A similarly immediate and involuntary transformation takes place in Whitman’s “Song of Myself.” Like “Manly Health,” the 1856 and 1860 versions of the poem begin with a claim that the text physically alters the reader: “I celebrate myself,/ And what I assume you shall assume/ For every atom belonging to me, as good belongs to you.” Moreover, “Manly Health’s” self-proclaimed effect of “arrest[ing]” the reader’s “eye” is echoed and elaborated on by the metamorphosis “Song of Myself” supposedly catalyzes. For the reader to “assume” what Whitman’s speaker does means not only sharing his knowledge, but also adopting his physical qualities. The command “you shall” makes the impact of text on reader compulsory. As in “Manly Health,” it is the reader’s contact with the poem, and not an intentional engagement with its content, that initiates physical transformation, here at the molecular level.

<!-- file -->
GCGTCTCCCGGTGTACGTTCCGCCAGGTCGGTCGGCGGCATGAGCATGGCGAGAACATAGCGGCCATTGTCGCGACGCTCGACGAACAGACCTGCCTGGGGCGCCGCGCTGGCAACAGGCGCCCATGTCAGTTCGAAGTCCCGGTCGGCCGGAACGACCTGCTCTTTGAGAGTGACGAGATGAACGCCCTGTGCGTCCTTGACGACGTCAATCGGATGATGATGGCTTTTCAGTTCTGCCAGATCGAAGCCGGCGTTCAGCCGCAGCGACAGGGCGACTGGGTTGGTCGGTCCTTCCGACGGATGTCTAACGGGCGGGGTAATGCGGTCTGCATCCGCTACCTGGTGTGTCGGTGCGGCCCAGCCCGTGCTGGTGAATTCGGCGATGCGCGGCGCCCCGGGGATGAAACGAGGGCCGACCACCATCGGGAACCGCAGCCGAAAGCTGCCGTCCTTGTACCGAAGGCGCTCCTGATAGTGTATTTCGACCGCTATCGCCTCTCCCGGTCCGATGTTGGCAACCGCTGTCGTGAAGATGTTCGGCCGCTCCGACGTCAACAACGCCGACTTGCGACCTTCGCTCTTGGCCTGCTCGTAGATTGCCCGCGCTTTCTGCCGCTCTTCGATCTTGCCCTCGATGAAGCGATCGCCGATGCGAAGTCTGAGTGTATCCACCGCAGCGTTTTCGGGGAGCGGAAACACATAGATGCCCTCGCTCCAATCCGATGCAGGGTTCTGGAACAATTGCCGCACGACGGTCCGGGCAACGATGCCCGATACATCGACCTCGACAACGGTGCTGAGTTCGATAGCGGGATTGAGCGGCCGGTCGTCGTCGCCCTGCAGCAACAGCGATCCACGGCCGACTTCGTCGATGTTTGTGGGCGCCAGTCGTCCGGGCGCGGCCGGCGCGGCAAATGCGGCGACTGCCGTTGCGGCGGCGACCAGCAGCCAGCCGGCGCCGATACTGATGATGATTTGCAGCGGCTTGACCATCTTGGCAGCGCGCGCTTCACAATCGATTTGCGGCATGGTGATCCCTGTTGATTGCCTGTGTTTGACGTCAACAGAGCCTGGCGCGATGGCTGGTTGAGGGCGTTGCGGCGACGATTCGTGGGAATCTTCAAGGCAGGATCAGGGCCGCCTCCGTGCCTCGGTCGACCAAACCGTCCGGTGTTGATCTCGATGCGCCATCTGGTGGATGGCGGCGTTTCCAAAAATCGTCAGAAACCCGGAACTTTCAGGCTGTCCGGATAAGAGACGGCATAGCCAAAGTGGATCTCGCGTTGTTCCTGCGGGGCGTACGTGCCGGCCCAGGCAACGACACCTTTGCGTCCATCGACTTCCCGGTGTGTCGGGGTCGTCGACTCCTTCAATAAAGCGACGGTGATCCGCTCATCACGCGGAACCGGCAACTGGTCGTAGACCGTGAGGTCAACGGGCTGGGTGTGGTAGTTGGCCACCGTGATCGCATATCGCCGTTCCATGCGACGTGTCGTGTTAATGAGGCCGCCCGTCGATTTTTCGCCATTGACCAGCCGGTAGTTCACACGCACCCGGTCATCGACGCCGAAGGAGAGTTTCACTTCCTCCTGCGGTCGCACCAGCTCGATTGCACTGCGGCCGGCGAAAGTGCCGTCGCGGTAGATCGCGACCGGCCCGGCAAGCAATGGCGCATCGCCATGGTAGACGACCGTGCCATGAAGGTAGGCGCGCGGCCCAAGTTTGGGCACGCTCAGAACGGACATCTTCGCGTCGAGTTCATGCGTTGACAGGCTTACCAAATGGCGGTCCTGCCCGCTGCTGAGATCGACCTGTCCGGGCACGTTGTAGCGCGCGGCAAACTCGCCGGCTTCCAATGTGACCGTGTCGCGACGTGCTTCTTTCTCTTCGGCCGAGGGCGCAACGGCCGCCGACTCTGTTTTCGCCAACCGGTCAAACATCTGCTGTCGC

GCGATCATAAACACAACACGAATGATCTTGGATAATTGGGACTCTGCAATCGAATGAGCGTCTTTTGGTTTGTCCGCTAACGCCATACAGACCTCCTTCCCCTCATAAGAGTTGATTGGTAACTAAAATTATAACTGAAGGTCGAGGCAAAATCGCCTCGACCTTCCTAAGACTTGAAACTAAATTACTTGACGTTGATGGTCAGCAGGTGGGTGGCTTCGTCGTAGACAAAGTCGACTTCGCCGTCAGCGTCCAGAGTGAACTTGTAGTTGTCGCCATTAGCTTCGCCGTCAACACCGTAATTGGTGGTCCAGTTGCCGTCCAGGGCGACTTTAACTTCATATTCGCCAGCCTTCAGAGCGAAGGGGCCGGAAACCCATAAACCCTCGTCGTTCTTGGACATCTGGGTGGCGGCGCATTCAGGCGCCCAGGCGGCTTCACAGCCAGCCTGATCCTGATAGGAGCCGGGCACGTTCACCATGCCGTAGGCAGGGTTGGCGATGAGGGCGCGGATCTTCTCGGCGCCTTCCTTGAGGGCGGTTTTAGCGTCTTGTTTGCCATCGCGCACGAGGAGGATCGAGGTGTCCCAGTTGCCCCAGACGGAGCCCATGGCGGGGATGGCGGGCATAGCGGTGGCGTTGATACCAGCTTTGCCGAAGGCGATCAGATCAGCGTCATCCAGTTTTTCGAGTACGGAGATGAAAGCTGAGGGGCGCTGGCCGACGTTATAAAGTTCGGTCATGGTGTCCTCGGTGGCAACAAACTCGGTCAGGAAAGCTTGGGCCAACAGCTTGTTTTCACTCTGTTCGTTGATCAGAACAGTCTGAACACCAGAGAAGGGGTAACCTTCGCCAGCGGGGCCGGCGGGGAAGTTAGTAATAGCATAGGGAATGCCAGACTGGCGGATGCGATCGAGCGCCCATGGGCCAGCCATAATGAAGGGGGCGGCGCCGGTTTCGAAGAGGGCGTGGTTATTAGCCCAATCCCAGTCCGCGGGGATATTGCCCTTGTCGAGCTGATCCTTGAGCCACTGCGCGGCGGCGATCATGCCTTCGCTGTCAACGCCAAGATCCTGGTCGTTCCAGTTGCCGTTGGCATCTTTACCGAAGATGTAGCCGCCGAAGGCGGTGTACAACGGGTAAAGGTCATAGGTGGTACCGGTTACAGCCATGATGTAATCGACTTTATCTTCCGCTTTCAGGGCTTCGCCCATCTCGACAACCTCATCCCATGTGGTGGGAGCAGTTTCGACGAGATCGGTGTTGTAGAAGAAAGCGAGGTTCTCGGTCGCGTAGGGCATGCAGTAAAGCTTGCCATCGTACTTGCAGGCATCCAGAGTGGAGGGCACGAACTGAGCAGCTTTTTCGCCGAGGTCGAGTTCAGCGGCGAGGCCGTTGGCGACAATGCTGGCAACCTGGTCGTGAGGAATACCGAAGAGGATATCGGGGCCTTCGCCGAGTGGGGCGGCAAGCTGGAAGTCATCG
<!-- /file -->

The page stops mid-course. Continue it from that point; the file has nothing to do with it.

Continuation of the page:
“Manly Health” does, however, invite the reader’s active participation. Just as Whitman recommends health-promoting dietary, hygienic, and exercise routines, so too does he outline a disciplined engagement with his column. He warns against incomplete reading, advising, “to those of our readers who have seen only partial sections of this series, we can only repeat our charge and wish that they procure the entire series.” Echoing an earlier suggestion that all men “form the habit” of a daily swim in order to maximize its health benefits, Whitman advocates for habitual reading of “Manly Health.” He also recommends adherence to this practice throughout one’s life. As the first installment states, physical training is suited “to all ages of life, from the beginning to the end of it.” “Manly Health” purports to be of value across a similar longevity, requiring of its audience, “the careful reading, once or twice every year, during the remainder of their lives.” Similarly, when Whitman invites his readers to heed his advice, he articulates this process as a physical activity, asking readers “to ponder, with all the strength and comprehension of their minds, upon what we are here trying to impress upon them.” Comprehending the text apparently requires the very “strength” sought out in other sections of the column, and this “pondering” is also more literally embodied. “We call upon you, reader,” Whitman writes, “to mark this, for it is well worth pondering upon.” Beyond asking the reader simply to take note, this request invites a physical act where annotation represents assent to instructions the author deems especially important. These carefully prescribed practices suggest that reading “Manly Health” demands the same discipline required by its more conventional prescriptions.